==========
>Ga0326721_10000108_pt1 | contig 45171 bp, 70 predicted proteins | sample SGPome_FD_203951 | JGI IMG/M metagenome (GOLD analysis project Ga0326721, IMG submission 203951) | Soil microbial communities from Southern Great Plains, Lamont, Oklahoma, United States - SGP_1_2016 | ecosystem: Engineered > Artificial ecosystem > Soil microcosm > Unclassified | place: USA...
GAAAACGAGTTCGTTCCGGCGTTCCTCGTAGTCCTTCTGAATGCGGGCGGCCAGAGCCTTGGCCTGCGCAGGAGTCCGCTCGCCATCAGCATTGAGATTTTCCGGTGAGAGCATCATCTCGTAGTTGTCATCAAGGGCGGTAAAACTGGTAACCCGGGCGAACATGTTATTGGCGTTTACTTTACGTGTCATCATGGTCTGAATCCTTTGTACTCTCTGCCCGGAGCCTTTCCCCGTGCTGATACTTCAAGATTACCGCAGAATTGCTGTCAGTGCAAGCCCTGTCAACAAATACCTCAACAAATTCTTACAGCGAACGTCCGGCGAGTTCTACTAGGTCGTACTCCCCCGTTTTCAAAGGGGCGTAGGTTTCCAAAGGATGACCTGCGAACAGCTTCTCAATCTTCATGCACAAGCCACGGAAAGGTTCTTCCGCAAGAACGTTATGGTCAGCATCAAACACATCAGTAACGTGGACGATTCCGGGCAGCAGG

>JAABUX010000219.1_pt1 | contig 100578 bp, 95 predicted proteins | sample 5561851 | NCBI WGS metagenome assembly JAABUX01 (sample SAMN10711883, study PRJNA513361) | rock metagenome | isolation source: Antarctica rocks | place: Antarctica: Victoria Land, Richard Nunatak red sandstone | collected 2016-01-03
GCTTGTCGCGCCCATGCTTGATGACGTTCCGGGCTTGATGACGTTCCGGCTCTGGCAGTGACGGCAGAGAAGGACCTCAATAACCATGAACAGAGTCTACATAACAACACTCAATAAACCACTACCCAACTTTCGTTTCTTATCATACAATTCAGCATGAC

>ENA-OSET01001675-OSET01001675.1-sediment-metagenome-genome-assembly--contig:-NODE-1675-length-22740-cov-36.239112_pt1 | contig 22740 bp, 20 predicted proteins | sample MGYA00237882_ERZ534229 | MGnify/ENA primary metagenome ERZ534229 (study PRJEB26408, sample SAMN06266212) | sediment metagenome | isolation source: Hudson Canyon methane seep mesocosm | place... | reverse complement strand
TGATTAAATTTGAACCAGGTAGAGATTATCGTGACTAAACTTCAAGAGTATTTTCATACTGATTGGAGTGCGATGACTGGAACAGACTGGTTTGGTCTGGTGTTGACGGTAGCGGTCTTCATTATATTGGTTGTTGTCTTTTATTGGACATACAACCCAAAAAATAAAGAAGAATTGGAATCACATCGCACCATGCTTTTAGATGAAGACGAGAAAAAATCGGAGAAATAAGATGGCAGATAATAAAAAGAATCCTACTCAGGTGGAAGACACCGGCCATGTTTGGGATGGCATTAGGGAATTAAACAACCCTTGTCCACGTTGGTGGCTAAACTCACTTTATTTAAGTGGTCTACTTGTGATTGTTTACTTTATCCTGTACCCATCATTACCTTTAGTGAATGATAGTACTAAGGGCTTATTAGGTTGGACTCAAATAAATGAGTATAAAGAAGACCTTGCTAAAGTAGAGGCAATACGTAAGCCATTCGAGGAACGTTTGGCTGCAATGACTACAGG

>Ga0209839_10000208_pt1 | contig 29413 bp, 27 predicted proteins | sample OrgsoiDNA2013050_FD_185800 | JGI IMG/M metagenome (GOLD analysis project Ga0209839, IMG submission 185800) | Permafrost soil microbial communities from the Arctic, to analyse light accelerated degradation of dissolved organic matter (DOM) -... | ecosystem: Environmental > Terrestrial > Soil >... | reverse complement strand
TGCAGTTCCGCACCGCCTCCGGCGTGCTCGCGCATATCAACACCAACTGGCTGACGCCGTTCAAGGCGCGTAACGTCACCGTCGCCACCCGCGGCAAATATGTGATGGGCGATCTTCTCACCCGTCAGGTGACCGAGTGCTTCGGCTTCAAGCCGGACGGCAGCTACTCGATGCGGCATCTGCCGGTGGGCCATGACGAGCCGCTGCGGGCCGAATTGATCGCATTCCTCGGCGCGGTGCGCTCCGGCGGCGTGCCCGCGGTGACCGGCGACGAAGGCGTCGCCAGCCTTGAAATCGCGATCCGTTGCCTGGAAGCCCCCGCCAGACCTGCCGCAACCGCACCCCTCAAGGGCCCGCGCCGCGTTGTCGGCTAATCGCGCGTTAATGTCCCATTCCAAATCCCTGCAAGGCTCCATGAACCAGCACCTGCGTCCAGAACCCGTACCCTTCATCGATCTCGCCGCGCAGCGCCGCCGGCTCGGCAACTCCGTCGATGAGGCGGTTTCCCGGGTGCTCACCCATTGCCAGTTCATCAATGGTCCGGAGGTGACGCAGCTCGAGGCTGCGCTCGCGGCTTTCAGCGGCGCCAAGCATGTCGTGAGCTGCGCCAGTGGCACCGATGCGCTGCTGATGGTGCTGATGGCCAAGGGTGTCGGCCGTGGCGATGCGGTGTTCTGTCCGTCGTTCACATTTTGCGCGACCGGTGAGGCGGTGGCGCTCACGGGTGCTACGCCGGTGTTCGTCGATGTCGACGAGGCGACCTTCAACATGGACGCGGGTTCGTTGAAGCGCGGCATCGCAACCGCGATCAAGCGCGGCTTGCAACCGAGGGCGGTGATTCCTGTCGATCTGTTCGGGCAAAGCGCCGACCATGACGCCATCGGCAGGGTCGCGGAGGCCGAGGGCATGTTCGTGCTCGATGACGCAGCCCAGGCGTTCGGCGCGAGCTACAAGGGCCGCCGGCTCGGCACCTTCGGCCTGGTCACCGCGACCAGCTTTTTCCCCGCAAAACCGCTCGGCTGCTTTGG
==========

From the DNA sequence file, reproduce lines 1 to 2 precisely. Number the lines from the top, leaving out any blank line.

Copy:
>Ga0326721_10000108_pt1 | contig 45171 bp, 70 predicted proteins | sample SGPome_FD_203951 | JGI IMG/M metagenome (GOLD analysis project Ga0326721, IMG submission 203951) | Soil microbial communities from Southern Great Plains, Lamont, Oklahoma, United States - SGP_1_2016 | ecosystem: Engineered > Artificial ecosystem > Soil microcosm > Unclassified | place: USA...
GAAAACGAGTTCGTTCCGGCGTTCCTCGTAGTCCTTCTGAATGCGGGCGGCCAGAGCCTTGGCCTGCGCAGGAGTCCGCTCGCCATCAGCATTGAGATTTTCCGGTGAGAGCATCATCTCGTAGTTGTCATCAAGGGCGGTAAAACTGGTAACCCGGGCGAACATGTTATTGGCGTTTACTTTACGTGTCATCATGGTCTGAATCCTTTGTACTCTCTGCCCGGAGCCTTTCCCCGTGCTGATACTTCAAGATTACCGCAGAATTGCTGTCAGTGCAAGCCCTGTCAACAAATACCTCAACAAATTCTTACAGCGAACGTCCGGCGAGTTCTACTAGGTCGTACTCCCCCGTTTTCAAAGGGGCGTAGGTTTCCAAAGGATGACCTGCGAACAGCTTCTCAATCTTCATGCACAAGCCACGGAAAGGTTCTTCCGCAAGAACGTTATGGTCAGCATCAAACACATCAGTAACGTGGACGATTCCGGGCAGCAGG